Neither Lucio nor Severo are optimistic regarding the future of their occupations. They know that in some moment their services will become redundant. Don Severo tells me that several merchants on the Calle Ortega hired him to modify the structure of their stalls from wood to metal; perhaps ironically Severo himself has contributed to the disappearance of the job which has given him so much in his life. There’s a question mark over the continued existence of this local character; it’s likely the next few years will either see a disappearance of deeper transformation of their jobs towards further opportunities to renew themselves.
Jaime Saenz - El Aparapita de La Paz (1968)
“He is considered a larva, an isolated phenomenon en route to disappearance, engulfed by progress, or who knows why. Necessarily a typical example of underdevelopment, but by no means a parasite [...] A figure emerges suggesting contradictory readings, of abandon and destruction, of calmness, death, joy, arrogance and humility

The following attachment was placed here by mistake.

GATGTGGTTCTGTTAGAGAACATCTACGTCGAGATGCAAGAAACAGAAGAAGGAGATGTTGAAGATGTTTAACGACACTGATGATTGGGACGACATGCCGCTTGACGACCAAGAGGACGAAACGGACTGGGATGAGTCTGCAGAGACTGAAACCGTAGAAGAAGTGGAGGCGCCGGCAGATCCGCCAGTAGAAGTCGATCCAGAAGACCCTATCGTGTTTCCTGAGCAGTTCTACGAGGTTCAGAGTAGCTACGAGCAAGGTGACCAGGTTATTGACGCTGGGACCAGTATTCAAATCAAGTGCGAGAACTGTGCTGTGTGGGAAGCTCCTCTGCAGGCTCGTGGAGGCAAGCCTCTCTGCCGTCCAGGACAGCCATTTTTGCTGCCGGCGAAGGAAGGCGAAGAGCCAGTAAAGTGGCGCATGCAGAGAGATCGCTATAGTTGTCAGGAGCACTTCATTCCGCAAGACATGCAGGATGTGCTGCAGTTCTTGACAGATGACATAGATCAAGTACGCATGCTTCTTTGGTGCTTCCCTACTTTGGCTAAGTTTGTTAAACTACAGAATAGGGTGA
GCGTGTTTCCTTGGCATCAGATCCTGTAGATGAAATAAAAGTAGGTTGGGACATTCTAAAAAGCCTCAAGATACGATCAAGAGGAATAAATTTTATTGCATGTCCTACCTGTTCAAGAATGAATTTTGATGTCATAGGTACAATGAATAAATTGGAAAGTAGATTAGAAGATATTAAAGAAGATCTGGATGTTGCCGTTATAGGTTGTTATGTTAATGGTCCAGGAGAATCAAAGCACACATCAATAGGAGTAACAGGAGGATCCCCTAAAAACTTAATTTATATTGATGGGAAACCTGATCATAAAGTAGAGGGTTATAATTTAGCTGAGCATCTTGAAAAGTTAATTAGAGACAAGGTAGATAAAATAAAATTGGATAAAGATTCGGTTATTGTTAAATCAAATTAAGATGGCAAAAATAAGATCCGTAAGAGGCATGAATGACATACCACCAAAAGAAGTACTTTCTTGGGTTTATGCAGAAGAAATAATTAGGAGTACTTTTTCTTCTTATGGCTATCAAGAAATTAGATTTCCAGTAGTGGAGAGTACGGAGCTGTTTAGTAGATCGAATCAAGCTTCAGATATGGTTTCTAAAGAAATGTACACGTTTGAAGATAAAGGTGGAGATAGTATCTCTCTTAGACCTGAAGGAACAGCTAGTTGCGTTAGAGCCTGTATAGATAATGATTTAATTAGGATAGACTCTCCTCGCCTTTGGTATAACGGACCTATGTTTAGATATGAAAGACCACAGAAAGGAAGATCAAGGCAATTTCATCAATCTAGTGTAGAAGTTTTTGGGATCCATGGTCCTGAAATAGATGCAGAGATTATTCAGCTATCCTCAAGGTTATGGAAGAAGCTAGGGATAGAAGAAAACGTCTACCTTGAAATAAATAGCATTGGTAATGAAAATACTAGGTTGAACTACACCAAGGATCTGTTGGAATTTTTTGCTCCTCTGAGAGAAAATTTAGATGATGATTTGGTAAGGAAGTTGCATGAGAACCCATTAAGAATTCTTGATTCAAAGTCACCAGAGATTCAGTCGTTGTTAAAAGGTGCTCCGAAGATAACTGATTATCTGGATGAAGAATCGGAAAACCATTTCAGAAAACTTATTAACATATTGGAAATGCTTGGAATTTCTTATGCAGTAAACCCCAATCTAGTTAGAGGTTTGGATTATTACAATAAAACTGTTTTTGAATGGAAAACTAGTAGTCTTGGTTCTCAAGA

“He defends himself with his occupation, and doesn’t depart from this independence. He only works when he feels like it and so long as he has gathered enough money for liqueur and coca, he doesn’t care about the rest. He remains, ensconced against a wall, turned into a prince with his rope and carrying-cloth on his side, his only possessions. He watches life from afar, and he chews, and chews the coca”
“One envies the aparapita, that unattainable simplicity, that sovereign lack of concern [...] during his delirious transit through the streets of the city, the aparapita leaves in his wake footsteps which are possibly legendary [...] “Who’s one to say whether he will take over the city. I would like my eyes to see what I see: it’s him, it’s the city assimilating itself, becoming the true city with the irruption of the peasant. Of the peasant who in the city became an aparapita”